The President now has turned to attacking inner cities. And congressional representatives who come from those cities.
Inner cities are an easy target, as are the underprivileged, the underserved, and the weak. Perhaps the pattern fits the president mocking a handicapped journalist and the parents of a Muslim GI who died fighting for the US in Iraq. At a rally on August 1, the president again ran down inner cities, and, by implication, those who live there. As if it’s their fault they face the problems they do.
According to the Constitution, the president is the president of all Americans. It is his or her responsibility to work for the well-being of all. Denigrating cities and their inhabitants is contrary to the intent of our country’s founders.
Yes, our inner cities, and cities in general, have grave challenges. Standing front and center is the failing public education system. Are we boring you? Yes, improving education is on the agenda of almost every aspiring politician. Yet we know from statistics that public education continues to fail at least a third of all our children. It is broken, badly broken.
Badmouthing cities will not fix it. There are three major problems. One, for the past 40 years, the two teachers’ unions, the American Federation of Teachers (AFT) and the National Education Association (NEA), have opposed almost every attempt at reform: private school leadership, charter schools, longer days, longer years, enhanced curriculums. Not that most teachers agree, but progressives don’t lead the unions, and we have seen them silenced.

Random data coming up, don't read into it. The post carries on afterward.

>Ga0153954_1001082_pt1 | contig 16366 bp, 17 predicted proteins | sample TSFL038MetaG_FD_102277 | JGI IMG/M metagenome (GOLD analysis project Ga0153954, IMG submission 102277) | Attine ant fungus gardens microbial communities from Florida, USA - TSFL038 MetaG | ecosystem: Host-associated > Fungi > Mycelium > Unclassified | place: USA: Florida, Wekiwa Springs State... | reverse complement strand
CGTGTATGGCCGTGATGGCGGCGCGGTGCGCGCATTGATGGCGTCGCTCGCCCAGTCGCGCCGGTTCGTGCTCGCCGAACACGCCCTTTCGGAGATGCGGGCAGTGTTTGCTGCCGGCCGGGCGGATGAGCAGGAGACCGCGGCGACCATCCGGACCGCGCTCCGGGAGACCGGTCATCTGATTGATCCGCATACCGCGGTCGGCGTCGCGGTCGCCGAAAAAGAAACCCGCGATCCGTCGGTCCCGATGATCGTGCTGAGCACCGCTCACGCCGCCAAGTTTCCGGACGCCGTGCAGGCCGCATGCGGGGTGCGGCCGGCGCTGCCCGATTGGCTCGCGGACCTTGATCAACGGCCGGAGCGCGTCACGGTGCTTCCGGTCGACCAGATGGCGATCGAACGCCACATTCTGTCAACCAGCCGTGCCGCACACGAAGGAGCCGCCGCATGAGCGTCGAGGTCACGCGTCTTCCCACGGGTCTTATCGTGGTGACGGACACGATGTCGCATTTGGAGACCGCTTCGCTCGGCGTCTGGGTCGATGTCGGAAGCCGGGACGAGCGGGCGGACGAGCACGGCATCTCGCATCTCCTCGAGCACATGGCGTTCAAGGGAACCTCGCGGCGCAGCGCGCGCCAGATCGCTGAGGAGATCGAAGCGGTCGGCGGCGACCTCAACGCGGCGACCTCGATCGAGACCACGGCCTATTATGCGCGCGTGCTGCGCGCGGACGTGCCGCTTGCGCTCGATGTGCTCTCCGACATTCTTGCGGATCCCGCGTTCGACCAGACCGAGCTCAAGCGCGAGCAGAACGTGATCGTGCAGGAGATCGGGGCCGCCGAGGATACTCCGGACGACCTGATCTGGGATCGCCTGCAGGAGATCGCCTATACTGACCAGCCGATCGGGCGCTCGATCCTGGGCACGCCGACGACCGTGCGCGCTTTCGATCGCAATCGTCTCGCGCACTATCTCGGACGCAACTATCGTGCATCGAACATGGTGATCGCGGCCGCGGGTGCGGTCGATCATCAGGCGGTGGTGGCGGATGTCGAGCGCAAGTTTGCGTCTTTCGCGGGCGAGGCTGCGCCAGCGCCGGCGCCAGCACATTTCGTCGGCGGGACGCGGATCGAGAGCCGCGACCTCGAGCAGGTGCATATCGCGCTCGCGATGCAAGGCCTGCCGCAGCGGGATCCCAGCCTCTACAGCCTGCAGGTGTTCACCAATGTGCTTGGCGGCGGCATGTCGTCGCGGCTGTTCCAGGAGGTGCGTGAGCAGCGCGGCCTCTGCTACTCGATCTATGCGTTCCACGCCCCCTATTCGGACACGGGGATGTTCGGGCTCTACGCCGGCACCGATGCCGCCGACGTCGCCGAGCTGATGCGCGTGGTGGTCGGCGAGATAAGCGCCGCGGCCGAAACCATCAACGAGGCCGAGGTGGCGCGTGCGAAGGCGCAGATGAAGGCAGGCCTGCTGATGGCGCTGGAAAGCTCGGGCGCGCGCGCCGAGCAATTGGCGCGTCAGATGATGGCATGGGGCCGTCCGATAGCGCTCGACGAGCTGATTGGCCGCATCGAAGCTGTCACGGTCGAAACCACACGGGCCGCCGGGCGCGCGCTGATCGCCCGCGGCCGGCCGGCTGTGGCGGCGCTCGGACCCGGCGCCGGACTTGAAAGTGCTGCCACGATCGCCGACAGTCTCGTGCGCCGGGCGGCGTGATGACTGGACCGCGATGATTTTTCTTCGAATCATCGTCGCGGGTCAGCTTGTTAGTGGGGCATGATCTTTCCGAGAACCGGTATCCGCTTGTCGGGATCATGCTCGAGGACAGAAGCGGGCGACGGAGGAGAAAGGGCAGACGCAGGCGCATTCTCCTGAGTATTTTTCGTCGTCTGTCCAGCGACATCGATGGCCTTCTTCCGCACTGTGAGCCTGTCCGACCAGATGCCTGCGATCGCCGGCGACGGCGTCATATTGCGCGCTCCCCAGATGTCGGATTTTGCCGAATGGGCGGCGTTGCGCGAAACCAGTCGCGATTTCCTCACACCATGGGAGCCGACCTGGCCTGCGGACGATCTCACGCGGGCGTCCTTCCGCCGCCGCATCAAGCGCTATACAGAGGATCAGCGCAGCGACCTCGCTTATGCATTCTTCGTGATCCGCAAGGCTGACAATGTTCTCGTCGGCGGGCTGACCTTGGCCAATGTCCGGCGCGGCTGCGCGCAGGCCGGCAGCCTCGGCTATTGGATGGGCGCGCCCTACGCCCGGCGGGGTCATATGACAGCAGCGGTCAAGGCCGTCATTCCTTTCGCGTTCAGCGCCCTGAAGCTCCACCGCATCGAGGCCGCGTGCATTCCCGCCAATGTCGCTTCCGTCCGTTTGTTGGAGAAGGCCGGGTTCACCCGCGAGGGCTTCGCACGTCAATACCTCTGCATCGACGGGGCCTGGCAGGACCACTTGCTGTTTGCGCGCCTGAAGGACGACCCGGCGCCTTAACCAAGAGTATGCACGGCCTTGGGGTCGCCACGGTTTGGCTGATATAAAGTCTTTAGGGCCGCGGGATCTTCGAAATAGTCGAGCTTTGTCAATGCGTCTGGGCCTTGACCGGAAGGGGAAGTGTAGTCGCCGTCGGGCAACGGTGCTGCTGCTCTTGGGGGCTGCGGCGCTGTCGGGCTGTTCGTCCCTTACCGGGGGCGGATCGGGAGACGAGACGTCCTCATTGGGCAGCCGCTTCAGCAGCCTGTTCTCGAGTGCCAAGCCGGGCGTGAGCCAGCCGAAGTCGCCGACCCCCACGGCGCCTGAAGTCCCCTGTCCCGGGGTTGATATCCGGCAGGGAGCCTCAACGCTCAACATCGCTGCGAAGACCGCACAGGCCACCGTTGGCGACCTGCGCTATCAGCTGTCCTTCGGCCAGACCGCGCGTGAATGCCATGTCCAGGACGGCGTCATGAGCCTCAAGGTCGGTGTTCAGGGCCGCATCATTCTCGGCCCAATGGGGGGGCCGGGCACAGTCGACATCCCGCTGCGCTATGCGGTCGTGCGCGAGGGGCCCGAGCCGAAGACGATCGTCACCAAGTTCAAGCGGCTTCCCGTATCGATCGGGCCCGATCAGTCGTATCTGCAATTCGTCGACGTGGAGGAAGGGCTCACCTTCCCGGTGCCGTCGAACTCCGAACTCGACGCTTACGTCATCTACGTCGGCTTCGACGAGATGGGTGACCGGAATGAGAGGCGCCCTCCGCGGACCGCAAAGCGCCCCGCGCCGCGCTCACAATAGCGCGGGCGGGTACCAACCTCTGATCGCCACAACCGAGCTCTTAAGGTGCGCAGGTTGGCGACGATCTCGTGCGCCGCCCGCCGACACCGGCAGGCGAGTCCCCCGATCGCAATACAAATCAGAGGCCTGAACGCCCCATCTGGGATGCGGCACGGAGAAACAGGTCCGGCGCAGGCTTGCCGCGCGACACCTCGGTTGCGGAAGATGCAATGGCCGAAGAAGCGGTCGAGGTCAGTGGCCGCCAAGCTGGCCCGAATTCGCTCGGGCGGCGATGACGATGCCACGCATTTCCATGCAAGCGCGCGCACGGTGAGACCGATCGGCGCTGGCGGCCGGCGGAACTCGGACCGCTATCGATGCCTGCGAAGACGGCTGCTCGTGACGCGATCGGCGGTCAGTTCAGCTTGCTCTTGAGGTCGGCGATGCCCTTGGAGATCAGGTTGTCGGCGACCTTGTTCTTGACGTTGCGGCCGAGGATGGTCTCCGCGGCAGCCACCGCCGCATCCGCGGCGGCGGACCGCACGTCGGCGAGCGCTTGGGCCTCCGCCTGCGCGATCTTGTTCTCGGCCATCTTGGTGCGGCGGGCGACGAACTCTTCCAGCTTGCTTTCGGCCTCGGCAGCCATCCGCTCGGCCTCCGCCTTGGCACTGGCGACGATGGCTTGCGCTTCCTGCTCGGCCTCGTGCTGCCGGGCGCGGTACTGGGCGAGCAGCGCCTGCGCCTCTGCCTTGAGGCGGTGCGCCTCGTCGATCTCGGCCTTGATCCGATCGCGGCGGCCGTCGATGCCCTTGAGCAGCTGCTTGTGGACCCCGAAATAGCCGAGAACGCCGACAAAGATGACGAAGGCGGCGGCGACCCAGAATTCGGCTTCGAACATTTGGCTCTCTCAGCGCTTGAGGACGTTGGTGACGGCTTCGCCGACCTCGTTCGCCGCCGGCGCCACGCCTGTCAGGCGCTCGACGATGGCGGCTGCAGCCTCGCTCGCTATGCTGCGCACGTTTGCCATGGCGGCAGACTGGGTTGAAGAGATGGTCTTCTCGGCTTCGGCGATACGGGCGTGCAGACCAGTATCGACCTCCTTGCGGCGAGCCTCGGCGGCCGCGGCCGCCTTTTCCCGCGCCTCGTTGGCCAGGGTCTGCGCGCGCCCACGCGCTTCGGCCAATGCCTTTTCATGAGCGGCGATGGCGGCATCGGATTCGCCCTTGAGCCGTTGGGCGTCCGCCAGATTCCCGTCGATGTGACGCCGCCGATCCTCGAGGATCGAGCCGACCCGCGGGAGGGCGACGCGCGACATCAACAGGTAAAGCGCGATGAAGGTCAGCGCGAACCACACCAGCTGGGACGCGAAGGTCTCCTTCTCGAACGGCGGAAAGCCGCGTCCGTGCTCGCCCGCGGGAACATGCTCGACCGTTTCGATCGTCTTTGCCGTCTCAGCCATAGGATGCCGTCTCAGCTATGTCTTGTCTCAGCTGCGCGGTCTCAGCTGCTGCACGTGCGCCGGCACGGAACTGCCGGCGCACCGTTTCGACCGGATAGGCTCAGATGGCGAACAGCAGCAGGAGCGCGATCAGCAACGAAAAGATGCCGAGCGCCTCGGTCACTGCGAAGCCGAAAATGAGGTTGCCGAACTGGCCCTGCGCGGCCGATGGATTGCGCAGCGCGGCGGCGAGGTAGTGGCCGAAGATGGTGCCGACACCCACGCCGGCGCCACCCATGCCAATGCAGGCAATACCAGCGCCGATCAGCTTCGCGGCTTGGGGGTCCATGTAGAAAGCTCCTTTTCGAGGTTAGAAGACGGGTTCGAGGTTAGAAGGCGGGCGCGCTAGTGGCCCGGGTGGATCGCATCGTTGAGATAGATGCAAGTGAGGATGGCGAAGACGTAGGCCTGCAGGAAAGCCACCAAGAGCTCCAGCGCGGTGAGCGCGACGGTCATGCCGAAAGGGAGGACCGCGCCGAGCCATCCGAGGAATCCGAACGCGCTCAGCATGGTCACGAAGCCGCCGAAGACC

Second, there is a shortage of funding. However, in our experience, as soon as funding levels rise, the unions press to funnel all of the increase to teachers, and, secondarily, to their own coffers. Not to better management, not to longer days and longer years, and not to enhancement, or even equipment and supplies.
Third, the word ‘equality’ has become meaningless. Most children in inner cities do not have family support that equals that of the suburbs, so inner city children enter kindergarten with serious disadvantages. Inner city schools suffer from shortages of everything, plus high teacher turnover. Many parents of children in the suburbs subsidize enhanced programs in their schools, thus improving the quality of education they offer.
When children are unequal as they enter kindergarten, equal funding for each child while they are in school does not produce equality. At the core is the one size fits all approach that we’ve had for over a century. Job training has individualized. Medicine is individualizing. Human beings have equal rights, but they do not have equal DNA.
Bright students need to be grouped to hold their attention and maximize their capabilities. Middling students need to be challenged to maintain their level and seek the highest achievement. Slower students need additional time and attention in order to keep pace with their grade levels. Note that behavior problems occur most often with the brightest and the slowest students. The brightest because they’re bored stiff. The slower ones because they feel they are drowning and label themselves as failures.
What does this have to do with democracy? Democracy requires an informed electorate. It is our God-given obligation to help our children reach the level of their highest ability. Denigrating inner cities doesn’t do the job.